Almost every fantasy theme and Plot Device appears in HCA's stories, which are often archetypes of the genre. Among stories of his that stand in their own right as fantasies are "The Nightingale" (1845) – portraying the power of beauty over death – "The Snow Queen" (1846) – with its transformation of the world into Wrongness – "The Elf Hill" (1847) – one of his few stories to be set entirely in a Secondary World of Faerie – "The Ice Maiden" (1861) – exploring humankind's relationship with Fate – and two stories which can scarcely at all be regarded as Children's Fantasy: "The Story of a Mother" (1848), wherein a recently bereaved mother meets the personification of Death as a gardener tending plants that are humankind, and "The Shadow" (1847), an early Jekyll-and-Hyde study of a man haunted by his old Shadow.

Throughout HCA's fiction there is a message of hope over adversity: there is beauty and goodness in the world if one is prepared to look, even if it means self-sacrifice. This view has given rise to an oversentimental perception of HCA's fiction, when in fact he used a mixture of humour and pathos to re-focus, through the imagery of fantasy, his audience's minds on reality.

HCA's stories were translated throughout Europe, with four editions appearing in the UK in 1846 alone, starting with Wonderful Stories for Children (coll 1846) ed Mary Howitt (1799-1888). One of his annual booklets was published first in English – HCA was on a tour of the UK at the time – as A Christmas Greeting to My English Friends (coll 1847). His work influenced, among many others, Charles Dickens, William Thackeray and Oscar Wilde, and was the final impetus that inspired an upsurge in children's fairytales in Victorian England. His influence continues to this day, many of his stories serving as models for Revisionist Fantasies. His effect on the fantasy genre has been immeasurable. HCA was the world's first great fantasy storyteller. [MA]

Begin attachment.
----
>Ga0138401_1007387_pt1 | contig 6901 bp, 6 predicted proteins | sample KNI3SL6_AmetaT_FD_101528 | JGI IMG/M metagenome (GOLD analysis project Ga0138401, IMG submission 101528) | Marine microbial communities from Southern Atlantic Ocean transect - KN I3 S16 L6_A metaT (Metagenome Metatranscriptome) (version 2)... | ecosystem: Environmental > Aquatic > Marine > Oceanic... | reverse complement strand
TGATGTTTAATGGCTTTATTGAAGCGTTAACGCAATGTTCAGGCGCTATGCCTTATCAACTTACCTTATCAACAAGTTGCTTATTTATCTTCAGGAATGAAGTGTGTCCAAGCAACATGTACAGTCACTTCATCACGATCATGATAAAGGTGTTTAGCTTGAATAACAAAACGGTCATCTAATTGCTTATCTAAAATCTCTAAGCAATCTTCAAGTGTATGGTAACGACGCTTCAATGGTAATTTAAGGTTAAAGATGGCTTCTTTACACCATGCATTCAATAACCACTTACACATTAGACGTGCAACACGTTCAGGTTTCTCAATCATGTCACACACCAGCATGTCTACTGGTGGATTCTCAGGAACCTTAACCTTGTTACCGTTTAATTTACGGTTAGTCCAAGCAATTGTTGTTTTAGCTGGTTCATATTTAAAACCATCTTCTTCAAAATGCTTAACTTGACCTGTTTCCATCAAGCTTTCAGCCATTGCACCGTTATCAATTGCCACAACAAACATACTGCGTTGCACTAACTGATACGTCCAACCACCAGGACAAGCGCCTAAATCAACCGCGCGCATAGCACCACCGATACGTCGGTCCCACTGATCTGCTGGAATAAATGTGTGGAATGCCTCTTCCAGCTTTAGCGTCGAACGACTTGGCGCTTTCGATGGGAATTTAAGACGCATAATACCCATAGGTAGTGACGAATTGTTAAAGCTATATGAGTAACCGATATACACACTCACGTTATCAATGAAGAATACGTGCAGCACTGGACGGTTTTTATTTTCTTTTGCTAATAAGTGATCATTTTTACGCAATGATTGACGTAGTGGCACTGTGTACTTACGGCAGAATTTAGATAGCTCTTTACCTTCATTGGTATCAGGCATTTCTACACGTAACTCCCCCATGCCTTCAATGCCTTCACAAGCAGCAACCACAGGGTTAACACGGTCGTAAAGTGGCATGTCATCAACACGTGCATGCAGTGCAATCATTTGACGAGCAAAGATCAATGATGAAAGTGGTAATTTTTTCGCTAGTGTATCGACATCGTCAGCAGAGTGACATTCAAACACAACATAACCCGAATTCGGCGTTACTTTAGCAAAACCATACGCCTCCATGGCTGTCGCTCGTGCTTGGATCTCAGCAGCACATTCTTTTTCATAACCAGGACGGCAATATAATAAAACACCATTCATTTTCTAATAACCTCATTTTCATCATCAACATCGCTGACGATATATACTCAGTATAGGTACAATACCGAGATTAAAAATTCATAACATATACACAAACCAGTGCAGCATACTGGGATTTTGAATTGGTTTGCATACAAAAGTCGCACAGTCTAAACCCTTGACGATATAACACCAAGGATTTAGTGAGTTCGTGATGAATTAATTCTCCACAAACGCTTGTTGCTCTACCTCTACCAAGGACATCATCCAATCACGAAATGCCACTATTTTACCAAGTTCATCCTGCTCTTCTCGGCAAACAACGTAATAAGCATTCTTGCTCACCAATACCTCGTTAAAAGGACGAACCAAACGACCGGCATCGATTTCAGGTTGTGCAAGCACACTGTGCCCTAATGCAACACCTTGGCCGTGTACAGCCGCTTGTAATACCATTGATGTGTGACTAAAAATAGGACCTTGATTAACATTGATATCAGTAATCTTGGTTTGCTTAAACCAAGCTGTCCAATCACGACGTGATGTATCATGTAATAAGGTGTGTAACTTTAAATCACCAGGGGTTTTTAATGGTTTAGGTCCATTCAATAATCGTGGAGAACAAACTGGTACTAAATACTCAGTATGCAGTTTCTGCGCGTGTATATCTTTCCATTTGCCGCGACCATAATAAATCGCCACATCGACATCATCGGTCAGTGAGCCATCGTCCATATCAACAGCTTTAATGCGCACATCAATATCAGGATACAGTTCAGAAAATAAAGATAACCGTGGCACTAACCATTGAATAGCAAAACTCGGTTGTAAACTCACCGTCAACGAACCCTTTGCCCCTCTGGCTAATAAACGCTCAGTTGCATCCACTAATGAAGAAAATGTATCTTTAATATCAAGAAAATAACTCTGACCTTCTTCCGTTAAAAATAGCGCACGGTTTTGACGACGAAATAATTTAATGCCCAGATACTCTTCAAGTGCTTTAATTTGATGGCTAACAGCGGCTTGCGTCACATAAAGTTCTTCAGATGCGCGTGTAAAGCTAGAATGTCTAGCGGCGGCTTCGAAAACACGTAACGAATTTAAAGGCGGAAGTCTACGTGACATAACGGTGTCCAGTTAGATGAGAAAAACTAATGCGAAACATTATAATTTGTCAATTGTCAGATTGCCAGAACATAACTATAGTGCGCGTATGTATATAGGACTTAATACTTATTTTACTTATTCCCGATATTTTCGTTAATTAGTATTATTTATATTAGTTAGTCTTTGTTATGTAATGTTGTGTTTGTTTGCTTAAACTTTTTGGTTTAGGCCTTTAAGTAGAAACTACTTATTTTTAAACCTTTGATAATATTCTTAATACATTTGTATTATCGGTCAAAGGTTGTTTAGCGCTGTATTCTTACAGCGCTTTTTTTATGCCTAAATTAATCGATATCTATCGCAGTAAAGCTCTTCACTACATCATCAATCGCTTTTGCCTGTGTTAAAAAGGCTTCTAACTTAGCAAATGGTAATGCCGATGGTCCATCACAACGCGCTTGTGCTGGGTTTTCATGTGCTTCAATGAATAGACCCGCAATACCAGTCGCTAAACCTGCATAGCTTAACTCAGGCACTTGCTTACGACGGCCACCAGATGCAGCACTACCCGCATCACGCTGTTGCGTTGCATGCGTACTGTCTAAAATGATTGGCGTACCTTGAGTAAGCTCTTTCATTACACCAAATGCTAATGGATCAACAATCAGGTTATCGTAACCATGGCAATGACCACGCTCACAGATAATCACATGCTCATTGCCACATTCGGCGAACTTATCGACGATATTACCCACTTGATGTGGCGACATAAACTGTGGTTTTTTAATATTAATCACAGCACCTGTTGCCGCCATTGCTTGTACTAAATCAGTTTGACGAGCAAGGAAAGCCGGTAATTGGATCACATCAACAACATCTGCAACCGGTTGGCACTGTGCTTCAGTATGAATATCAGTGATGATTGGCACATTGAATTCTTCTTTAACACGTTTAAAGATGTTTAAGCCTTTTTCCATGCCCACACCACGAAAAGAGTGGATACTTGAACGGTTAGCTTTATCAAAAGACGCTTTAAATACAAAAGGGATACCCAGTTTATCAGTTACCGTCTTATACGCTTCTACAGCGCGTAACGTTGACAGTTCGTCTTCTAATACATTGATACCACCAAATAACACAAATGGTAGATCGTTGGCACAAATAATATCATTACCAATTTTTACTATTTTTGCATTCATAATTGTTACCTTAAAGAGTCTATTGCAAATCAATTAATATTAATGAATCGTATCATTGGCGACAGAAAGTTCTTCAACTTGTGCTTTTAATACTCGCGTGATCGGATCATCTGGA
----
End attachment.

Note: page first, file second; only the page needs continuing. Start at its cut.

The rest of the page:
other works: Over 400 different selections and editions of HCA's stories have appeared in the English language alone. The first complete edition outside Denmark of all his writings was Hans Andersen Library (1869-1887 20 vols UK). Among the many beautifully illustrated editions are Danish Fairy Tales and Legends (coll 1897 UK, rev from Danish Fairy Legends and Tales trans Caroline Peachey 1846 UK) illustrated by W Heath Robinson, Hans Andersen's Fairy Tales (coll 1910 US) illustrated by Frank C Papé, Stories from Hans Andersen (coll 1911 UK) illustrated by Edmund Dulac, Fairy Tales (coll 1913 UK) illustrated by Mabel Lucie Attwell (1879-1964) and Fairy Tales (coll 1932 UK) illustrated by Arthur Rackham. Translations of interest include Hans Andersen's Fairy Tales (coll 1930 UK) by M R James, which is a selection, and the complete Fairy Tales and Stories (coll 1974 UK) by Erik Haugaard (1923-2009).

further reading: HCA's autobiography is Mit Livs Eventyr (1855; trans Horace E Scudder and updated by HCA as The Story of My Life 1871 US), although this is generally regarded as somewhat sanitized. Worthwhile biographies are Hans Christian Andersen by Svend Larsen (1953 Denmark but in English trans Mabel Dyrup) and Hans Christian Andersen: The Story of His Life and Work 1805-75 by Elias Bredsdorff (1975 UK).

Hans Christian Andersen


This entry is taken from the Encyclopedia of Fantasy (1997) edited by John Clute and John Grant. It is provided as a reference and resource for users of the SF Encyclopedia, but apart from possible small corrections has not been updated.